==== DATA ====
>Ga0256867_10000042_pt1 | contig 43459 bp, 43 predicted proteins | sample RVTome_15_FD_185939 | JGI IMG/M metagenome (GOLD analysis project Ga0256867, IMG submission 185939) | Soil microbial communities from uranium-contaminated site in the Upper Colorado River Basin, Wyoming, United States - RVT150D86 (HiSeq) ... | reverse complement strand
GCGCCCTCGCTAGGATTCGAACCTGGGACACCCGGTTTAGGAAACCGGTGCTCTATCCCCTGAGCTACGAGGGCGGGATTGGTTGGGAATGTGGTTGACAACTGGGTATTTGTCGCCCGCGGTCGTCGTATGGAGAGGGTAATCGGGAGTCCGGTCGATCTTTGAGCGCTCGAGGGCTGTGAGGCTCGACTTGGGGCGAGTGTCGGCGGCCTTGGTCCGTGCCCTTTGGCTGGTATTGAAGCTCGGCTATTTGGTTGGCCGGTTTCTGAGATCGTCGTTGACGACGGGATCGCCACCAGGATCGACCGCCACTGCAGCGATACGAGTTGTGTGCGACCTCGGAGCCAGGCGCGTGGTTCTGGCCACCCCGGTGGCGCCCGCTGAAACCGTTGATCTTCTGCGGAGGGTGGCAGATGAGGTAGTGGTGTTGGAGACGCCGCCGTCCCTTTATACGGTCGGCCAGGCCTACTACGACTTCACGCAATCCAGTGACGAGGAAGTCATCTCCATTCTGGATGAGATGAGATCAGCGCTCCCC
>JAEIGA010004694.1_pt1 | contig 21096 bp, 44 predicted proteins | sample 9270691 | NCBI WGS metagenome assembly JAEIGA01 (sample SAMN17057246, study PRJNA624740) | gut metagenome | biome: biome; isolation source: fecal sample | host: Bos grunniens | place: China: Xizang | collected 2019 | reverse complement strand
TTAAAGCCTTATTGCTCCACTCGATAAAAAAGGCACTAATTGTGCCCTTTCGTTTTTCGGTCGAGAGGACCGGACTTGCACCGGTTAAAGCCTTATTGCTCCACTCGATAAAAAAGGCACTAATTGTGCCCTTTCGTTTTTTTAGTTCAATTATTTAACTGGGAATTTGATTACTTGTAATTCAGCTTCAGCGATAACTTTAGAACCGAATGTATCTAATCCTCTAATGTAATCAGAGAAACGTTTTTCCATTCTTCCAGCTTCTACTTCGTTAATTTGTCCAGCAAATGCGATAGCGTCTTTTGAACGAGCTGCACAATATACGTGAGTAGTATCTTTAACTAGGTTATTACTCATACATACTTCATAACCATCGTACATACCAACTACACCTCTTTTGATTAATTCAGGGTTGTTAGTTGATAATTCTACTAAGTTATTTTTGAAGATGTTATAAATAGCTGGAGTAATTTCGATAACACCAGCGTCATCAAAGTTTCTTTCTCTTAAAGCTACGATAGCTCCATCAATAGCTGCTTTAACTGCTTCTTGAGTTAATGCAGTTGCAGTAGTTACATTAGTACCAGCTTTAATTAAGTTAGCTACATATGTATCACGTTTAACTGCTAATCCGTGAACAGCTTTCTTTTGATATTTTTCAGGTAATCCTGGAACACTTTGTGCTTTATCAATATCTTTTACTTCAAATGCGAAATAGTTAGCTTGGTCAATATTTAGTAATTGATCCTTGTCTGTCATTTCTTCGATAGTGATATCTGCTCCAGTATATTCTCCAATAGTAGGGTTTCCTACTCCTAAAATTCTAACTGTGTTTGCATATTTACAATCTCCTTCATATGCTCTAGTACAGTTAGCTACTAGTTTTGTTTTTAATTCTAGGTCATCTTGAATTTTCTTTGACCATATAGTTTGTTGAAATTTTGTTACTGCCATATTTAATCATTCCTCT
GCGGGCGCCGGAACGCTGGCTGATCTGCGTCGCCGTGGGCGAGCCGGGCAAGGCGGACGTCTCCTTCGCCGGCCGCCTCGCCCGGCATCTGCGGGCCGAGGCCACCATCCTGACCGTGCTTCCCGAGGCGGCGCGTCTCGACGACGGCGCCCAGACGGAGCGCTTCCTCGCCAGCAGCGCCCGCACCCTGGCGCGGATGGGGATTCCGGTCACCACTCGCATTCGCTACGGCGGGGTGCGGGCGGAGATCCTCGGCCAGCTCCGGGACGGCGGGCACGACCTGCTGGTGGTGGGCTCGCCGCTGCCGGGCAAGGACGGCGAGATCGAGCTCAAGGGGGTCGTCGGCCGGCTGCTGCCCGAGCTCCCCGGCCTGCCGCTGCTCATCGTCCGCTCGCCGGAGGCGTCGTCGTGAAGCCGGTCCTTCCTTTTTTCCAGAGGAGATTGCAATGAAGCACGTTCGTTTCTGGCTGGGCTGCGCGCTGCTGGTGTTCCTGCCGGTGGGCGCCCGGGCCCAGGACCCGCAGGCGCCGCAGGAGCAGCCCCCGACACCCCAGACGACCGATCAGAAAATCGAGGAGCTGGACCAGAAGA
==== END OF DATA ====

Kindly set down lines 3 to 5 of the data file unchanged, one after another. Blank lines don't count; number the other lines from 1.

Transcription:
>JAEIGA010004694.1_pt1 | contig 21096 bp, 44 predicted proteins | sample 9270691 | NCBI WGS metagenome assembly JAEIGA01 (sample SAMN17057246, study PRJNA624740) | gut metagenome | biome: biome; isolation source: fecal sample | host: Bos grunniens | place: China: Xizang | collected 2019 | reverse complement strand
TTAAAGCCTTATTGCTCCACTCGATAAAAAAGGCACTAATTGTGCCCTTTCGTTTTTCGGTCGAGAGGACCGGACTTGCACCGGTTAAAGCCTTATTGCTCCACTCGATAAAAAAGGCACTAATTGTGCCCTTTCGTTTTTTTAGTTCAATTATTTAACTGGGAATTTGATTACTTGTAATTCAGCTTCAGCGATAACTTTAGAACCGAATGTATCTAATCCTCTAATGTAATCAGAGAAACGTTTTTCCATTCTTCCAGCTTCTACTTCGTTAATTTGTCCAGCAAATGCGATAGCGTCTTTTGAACGAGCTGCACAATATACGTGAGTAGTATCTTTAACTAGGTTATTACTCATACATACTTCATAACCATCGTACATACCAACTACACCTCTTTTGATTAATTCAGGGTTGTTAGTTGATAATTCTACTAAGTTATTTTTGAAGATGTTATAAATAGCTGGAGTAATTTCGATAACACCAGCGTCATCAAAGTTTCTTTCTCTTAAAGCTACGATAGCTCCATCAATAGCTGCTTTAACTGCTTCTTGAGTTAATGCAGTTGCAGTAGTTACATTAGTACCAGCTTTAATTAAGTTAGCTACATATGTATCACGTTTAACTGCTAATCCGTGAACAGCTTTCTTTTGATATTTTTCAGGTAATCCTGGAACACTTTGTGCTTTATCAATATCTTTTACTTCAAATGCGAAATAGTTAGCTTGGTCAATATTTAGTAATTGATCCTTGTCTGTCATTTCTTCGATAGTGATATCTGCTCCAGTATATTCTCCAATAGTAGGGTTTCCTACTCCTAAAATTCTAACTGTGTTTGCATATTTACAATCTCCTTCATATGCTCTAGTACAGTTAGCTACTAGTTTTGTTTTTAATTCTAGGTCATCTTGAATTTTCTTTGACCATATAGTTTGTTGAAATTTTGTTACTGCCATATTTAATCATTCCTCT
GCGGGCGCCGGAACGCTGGCTGATCTGCGTCGCCGTGGGCGAGCCGGGCAAGGCGGACGTCTCCTTCGCCGGCCGCCTCGCCCGGCATCTGCGGGCCGAGGCCACCATCCTGACCGTGCTTCCCGAGGCGGCGCGTCTCGACGACGGCGCCCAGACGGAGCGCTTCCTCGCCAGCAGCGCCCGCACCCTGGCGCGGATGGGGATTCCGGTCACCACTCGCATTCGCTACGGCGGGGTGCGGGCGGAGATCCTCGGCCAGCTCCGGGACGGCGGGCACGACCTGCTGGTGGTGGGCTCGCCGCTGCCGGGCAAGGACGGCGAGATCGAGCTCAAGGGGGTCGTCGGCCGGCTGCTGCCCGAGCTCCCCGGCCTGCCGCTGCTCATCGTCCGCTCGCCGGAGGCGTCGTCGTGAAGCCGGTCCTTCCTTTTTTCCAGAGGAGATTGCAATGAAGCACGTTCGTTTCTGGCTGGGCTGCGCGCTGCTGGTGTTCCTGCCGGTGGGCGCCCGGGCCCAGGACCCGCAGGCGCCGCAGGAGCAGCCCCCGACACCCCAGACGACCGATCAGAAAATCGAGGAGCTGGACCAGAAGA